Last year, Niemela’s experience with the NBT came full circle as he volunteered to serve on its grant application review committee – selecting the organizations around the country that will receive the NBT funds to host summer manufacturing camps.

Making a Difference
Like Niemela, young people from across the country are beginning to recognize that working a skilled manufacturing job can be rewarding financially and fulfilling personally, while also leading to improvements to the country’s economy.

Michael Adams, a 2009 scholarship winner from North Canton, Ohio, said, “I believe that manufacturing will play a critical role in our national, long-term economic security, and in order to compete globally, there will be an increased demand for skilled manufacturing engineers.”

Another student scholarship winner agreed that the manufacturing sector can revitalize the American economy.
“I would like to be a future contributor to advancing manufacturing in America by using my computer engineering education to keep manufacturing on top and assure that it remains a major part of a strong U.S. economy,” stated Matthew Johnson of West Dundee, Ill.

Inspiring the Future Inventors and Innovators
Kevin Dickson of Grayslake, Ill., remarked, “Today’s society faces many unique problems that my generation must solve. As an aspiring engineer, I am extremely interested in solving these questions because we have a responsibility to ensure that the world is safer, cleaner and a better place to live for future generations.”

Avery-John Domingo of Kapolei, Hawaii, stated, “My career objective is to major in mechanical engineering and to research and manufacture composites that are renewable, sustainable and eco-friendly, helping my state go green. By attending college, I will be able to test my ideas that might one day be the basis for breakthrough technologies and applications.”

According to the recent 2009 Manpower Talent Shortage Survey, the most difficult job to fill in America is that of an engineer. Many NBT scholarship winners therefore are preparing to make a positive contribution to the U.S. economy.
Many of the scholarship applicants also reveal an enthusiasm for tinkering at a very young age.

“Ever since I was little I’ve had a passion for discovering the way things work and designing and building things of my own,” said Hank Peppe of Plattsmouth, Neb. “This passion for designing and building things has continued up through today, and that is the main reason I’m sure engineering manufacturing is the right field for me.”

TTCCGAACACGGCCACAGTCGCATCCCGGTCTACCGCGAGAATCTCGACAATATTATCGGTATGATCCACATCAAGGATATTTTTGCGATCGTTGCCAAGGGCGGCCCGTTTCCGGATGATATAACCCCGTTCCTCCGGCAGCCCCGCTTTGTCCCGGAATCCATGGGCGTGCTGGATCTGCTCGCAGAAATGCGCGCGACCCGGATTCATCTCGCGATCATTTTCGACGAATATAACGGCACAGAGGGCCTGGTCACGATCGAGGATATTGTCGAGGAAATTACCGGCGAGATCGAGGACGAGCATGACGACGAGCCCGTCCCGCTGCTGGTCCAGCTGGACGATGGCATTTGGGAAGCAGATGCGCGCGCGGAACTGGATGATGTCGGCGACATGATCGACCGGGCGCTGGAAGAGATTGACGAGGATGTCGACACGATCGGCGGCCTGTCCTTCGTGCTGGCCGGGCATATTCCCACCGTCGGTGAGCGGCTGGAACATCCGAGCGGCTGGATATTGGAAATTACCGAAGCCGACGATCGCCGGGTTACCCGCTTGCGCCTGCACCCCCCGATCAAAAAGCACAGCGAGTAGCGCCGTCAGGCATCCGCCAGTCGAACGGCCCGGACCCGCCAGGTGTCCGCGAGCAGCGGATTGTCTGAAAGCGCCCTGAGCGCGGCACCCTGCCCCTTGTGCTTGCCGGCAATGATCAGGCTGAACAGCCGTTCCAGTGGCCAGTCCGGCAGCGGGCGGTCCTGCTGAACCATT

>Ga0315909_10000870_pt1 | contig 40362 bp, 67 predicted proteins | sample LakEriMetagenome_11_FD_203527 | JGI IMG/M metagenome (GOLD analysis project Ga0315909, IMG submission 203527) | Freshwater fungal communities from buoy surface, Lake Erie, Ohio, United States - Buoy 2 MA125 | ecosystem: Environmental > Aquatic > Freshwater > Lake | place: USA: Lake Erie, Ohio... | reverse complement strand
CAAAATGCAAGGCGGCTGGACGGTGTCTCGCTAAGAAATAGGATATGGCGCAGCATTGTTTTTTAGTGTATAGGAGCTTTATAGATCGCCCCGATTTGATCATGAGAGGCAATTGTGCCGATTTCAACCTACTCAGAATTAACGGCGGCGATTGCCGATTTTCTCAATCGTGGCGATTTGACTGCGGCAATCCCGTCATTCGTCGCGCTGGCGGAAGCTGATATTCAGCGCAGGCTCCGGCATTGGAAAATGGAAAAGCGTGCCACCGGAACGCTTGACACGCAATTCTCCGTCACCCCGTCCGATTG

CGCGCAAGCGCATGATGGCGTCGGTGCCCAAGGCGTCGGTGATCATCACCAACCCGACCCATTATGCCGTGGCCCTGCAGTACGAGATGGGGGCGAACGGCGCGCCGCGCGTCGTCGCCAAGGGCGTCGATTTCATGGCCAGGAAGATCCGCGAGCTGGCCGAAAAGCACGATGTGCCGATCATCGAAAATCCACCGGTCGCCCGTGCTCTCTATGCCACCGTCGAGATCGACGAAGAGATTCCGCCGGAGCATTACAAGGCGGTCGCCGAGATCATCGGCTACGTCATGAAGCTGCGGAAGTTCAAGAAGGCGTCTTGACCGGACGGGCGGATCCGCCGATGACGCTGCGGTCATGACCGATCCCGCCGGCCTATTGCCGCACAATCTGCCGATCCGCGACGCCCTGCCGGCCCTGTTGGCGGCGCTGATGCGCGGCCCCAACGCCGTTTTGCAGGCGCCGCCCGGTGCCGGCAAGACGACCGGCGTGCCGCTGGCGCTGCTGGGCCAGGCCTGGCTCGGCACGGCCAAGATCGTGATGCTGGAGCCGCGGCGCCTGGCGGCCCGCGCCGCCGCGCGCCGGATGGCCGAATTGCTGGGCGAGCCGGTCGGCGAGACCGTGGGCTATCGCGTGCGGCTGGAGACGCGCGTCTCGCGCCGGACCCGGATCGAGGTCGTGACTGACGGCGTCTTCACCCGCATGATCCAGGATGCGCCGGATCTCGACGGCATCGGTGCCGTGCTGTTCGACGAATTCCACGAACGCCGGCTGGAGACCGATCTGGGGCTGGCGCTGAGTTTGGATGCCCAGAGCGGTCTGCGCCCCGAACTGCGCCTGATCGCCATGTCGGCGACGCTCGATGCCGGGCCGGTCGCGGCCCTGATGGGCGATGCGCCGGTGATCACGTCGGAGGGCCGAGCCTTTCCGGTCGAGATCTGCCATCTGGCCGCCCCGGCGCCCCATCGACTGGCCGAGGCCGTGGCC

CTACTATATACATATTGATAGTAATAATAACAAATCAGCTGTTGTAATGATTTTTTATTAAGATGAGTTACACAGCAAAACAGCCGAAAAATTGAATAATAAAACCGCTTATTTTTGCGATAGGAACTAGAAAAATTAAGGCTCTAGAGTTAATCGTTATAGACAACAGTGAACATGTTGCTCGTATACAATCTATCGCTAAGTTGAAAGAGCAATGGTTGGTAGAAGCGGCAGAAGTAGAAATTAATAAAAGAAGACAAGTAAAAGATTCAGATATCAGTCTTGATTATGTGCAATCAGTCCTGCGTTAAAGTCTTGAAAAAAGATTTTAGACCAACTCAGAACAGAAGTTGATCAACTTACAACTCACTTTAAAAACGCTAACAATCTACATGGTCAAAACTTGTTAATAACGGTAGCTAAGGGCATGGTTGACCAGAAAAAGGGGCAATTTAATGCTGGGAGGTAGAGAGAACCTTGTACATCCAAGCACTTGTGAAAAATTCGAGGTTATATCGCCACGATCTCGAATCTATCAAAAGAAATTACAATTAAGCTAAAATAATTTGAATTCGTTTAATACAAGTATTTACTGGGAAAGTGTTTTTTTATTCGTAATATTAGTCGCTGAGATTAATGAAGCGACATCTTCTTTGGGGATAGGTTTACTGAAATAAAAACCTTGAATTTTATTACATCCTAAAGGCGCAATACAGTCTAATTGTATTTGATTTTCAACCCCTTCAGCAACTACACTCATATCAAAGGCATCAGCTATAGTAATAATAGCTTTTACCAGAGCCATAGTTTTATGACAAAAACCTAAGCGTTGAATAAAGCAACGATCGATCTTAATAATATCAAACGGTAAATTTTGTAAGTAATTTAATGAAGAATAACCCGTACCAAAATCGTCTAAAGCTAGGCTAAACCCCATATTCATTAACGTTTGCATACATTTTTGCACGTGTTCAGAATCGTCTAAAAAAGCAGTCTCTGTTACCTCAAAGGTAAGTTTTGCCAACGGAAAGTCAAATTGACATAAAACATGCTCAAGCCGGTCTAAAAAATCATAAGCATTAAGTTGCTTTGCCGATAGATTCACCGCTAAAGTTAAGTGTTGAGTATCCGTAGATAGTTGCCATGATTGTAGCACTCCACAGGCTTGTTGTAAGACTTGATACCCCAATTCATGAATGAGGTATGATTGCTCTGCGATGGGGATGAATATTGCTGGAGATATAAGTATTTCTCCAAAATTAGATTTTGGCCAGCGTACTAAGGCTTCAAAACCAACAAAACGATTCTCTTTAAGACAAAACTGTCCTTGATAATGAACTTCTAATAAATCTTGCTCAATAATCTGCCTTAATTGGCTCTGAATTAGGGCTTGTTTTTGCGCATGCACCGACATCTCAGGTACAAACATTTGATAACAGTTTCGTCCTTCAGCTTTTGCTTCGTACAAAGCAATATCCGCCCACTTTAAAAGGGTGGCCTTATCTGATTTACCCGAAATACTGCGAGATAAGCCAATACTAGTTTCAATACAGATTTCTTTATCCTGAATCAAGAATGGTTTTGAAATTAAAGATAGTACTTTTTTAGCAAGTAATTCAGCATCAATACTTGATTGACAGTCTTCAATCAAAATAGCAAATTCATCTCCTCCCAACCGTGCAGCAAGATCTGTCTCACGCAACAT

Another scholarship winner acknowledged that he had an interest in engineering that began in childhood. “I spent my afternoons devising contraptions to control my room or to ensnare my family, and recycling old parts to build new gadgets,” said Anthony Cazabat, a 2009 scholarship recipient from Santa Barbara, Calif. “Now, thanks to the help of the NBT, I hope to use my abilities in the field of prosthetic robotics.”

And NBT recipients realize the value of receiving a scholarship.

“When I found out I’d received an NBT scholarship, I felt like the people on the commercials who win the lottery,” remarked Lauren Hockin, an engineering student at The University of Western Ontario. “I was bouncing around the house and couldn’t wait to tell my family the amazing news!”

According to Hockin, the scholarship was a gift that kept on giving. “The scholarship allowed me to invest myself fully in school and extracurricular activities. When I thought about the logistics of trying to have a job and still succeed academically, I was really thankful for the scholarship.”

In testament to the value of scholarship programs, companies in the hard-hit manufacturing sector are stepping up to the plate to improve the industry by making donations to organizations like the NBT that provide student educational initiatives.

Even consumers can give a small gift to benefit the future of manufacturing. The NBT text-to-give program allows people to donate to the organization by simply texting “123” to the number “90999” from their cell phone.

Supporters will be prompted to confirm their gift by replying with the word YES. Then they will receive a confirmation and the message generates a five dollar donation charged directly to the caller’s cell phone bill.

More information on NBT is available by visiting